T&C to Work with an Estimate

I use an Estimate as my contract for service. My “how, what and where” statement in my terms and conditions:

She offers full-day services during business hours Monday through Friday, Perth Western Australia Time, excluding public holidays.

When you write your T&C, you may need to specify details or be unable to demand details based on your local governing law. My terms and conditions need to work with Australian business and contract laws when I am working on Australian projects. Here’s a nice summary of the pieces of the Australian law that my T&C need to support.

Four Essential Elements of a Contract
[ https://www.smallbusiness.wa.gov.au/business-topics/money-tax-and-legal/legal-matters/business-contracts/four-essential-elements-of-a-contract/ ]

  • Offer
  • Acceptance
  • Intention of legal consequences
  • Consideration


Offer and Contract

My business uses the Estimate for both the Australian Offer and Contract. Once the estimate is accepted, it becomes the contract. The payment and legal consequences are supported by the invoice terms and the conditions of the fees. I use my terms and conditions as an example,

Each job will be estimated by email, and an online bookkeeping system (FreshBooks). The estimate acts as a contract. By accepting the estimate we are agreeing to a contract, and these terms. Open estimates (estimates that have not been accepted) are valid for 30 days from the date of issue.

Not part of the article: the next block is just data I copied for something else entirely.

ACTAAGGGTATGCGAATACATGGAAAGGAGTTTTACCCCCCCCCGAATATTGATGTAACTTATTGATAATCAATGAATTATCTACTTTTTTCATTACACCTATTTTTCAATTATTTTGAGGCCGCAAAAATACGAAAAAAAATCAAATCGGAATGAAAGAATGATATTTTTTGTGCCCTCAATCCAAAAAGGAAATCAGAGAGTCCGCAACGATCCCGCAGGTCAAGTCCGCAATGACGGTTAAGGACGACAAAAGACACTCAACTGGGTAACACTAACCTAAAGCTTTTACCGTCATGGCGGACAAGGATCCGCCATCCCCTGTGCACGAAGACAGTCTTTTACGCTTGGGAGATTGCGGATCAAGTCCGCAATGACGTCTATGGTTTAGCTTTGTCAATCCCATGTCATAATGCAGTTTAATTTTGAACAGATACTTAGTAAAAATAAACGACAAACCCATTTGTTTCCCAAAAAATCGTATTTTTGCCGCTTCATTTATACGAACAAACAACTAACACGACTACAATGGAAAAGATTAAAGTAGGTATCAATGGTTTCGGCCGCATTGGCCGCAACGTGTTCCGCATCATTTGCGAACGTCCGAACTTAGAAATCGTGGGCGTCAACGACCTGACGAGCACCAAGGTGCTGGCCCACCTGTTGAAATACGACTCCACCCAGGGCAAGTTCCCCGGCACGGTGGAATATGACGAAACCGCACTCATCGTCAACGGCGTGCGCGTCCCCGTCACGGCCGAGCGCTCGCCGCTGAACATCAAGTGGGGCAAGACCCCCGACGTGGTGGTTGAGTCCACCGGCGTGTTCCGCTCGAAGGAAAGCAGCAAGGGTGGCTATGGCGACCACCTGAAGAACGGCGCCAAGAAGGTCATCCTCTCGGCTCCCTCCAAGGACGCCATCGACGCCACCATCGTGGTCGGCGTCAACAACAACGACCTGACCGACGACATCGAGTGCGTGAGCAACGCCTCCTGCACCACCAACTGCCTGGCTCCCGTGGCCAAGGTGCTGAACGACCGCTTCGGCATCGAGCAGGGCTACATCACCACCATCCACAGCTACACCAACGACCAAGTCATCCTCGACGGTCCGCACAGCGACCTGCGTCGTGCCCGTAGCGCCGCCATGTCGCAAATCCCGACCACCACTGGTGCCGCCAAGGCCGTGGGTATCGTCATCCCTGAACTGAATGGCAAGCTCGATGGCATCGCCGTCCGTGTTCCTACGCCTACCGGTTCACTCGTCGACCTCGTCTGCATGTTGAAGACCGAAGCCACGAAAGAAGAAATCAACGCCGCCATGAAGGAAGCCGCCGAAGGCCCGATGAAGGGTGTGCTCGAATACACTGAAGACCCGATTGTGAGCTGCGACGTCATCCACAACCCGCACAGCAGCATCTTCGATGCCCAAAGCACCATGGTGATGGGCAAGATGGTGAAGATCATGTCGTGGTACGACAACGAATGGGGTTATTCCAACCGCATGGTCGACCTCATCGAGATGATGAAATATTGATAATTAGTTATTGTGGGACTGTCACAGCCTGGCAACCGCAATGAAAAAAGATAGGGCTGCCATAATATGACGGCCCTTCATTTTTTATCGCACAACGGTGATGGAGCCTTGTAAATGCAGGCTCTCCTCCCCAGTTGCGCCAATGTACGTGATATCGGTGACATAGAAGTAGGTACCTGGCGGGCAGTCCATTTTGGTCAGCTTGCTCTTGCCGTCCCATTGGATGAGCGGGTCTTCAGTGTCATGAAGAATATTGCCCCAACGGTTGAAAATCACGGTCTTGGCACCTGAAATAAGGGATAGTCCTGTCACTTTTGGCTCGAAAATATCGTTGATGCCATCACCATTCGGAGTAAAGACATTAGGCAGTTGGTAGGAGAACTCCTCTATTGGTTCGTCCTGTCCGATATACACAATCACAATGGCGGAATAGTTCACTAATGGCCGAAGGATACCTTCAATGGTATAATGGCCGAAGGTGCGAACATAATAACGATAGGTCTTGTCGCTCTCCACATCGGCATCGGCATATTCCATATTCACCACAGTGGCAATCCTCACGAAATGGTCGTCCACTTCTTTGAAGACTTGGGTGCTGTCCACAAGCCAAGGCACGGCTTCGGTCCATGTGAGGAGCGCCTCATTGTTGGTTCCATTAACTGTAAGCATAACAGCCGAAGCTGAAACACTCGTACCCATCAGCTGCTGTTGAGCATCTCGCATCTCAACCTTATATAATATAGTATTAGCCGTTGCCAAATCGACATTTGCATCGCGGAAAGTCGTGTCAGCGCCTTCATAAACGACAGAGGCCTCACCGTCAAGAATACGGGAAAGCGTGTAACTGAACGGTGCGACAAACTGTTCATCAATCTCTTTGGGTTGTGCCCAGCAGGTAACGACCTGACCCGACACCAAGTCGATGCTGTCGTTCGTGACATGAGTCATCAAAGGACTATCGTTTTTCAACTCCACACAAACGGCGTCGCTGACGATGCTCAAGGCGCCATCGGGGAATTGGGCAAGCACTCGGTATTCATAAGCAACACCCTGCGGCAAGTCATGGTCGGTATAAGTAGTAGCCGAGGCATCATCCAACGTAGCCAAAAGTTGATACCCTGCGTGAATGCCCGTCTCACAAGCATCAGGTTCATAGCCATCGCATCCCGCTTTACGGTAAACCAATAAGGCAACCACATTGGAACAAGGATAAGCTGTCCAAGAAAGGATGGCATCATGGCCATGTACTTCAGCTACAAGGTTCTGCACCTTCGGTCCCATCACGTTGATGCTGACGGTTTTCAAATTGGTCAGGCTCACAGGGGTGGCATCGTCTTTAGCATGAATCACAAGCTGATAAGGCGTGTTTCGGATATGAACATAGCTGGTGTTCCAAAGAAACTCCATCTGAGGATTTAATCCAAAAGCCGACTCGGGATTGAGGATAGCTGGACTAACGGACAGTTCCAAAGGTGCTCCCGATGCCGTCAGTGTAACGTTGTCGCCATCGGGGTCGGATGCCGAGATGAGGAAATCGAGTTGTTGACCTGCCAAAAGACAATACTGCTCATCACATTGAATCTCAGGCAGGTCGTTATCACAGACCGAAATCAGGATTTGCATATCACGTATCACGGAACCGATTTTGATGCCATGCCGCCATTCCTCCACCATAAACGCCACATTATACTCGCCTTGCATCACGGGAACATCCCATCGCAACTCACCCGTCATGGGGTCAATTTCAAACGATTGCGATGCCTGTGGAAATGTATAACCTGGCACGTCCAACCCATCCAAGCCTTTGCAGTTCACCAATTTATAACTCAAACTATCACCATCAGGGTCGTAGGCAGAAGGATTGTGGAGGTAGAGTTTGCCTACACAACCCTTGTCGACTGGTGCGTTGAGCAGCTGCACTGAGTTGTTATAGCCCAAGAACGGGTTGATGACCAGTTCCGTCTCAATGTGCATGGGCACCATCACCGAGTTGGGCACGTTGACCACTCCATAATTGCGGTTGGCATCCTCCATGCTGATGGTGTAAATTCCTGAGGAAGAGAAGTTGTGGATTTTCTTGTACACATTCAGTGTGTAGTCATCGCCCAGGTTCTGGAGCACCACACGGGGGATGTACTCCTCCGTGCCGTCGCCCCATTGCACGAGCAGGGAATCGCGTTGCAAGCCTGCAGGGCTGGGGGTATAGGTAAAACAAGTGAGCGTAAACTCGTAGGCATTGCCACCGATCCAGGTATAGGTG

Invoices for work-to-date and reimbursable costs are issued mid-month and end-of-month during the duration of the jobs. Invoices are due 14 days from the date on the invoice.

Service fees will be stated in writing in the estimate. Fee are estimated per job, on an hourly basis, or as a flat-fee within a limited job duration. Day-rate, hourly, and flat-rate fees are listed on the Fees & Pricing Page. Client-approved estimates are preferred. Time sheets may be used for jobs that cannot be accurately estimated. The job tracking will be agreed to before starting the job.

Where and When Again

Help your online visitors by stating again, where your local business laws come and when you last checked your T&C. Stating the location of your local laws prevents confusion if you have your T&C online (on your website). This can be important if you work interstate. And, be careful — your local terms may not apply if you are working internationally.


Governing Law
These Terms and Conditions shall be binding and shall be governed by and interpreted according to the local, state, national and tax laws. Where applicable (such as copyright law) these Terms and Conditions may also be subject to international law.


Reviewed on 25 November 2015

Reviewing and updating your T&C annual helps you fix terms that don’t work. The date may also help you if your client finds an older version of your terms and conditions. You can show, in plain English that you made your terms readily accessible and kept the terms current.

I can help you prepare easy to read website terms for your potential clients. I’m here to help you convert your Terms & Conditions from legalese to Business English. I’m not an attorney, so I recommend that you run the final copy by an attorney.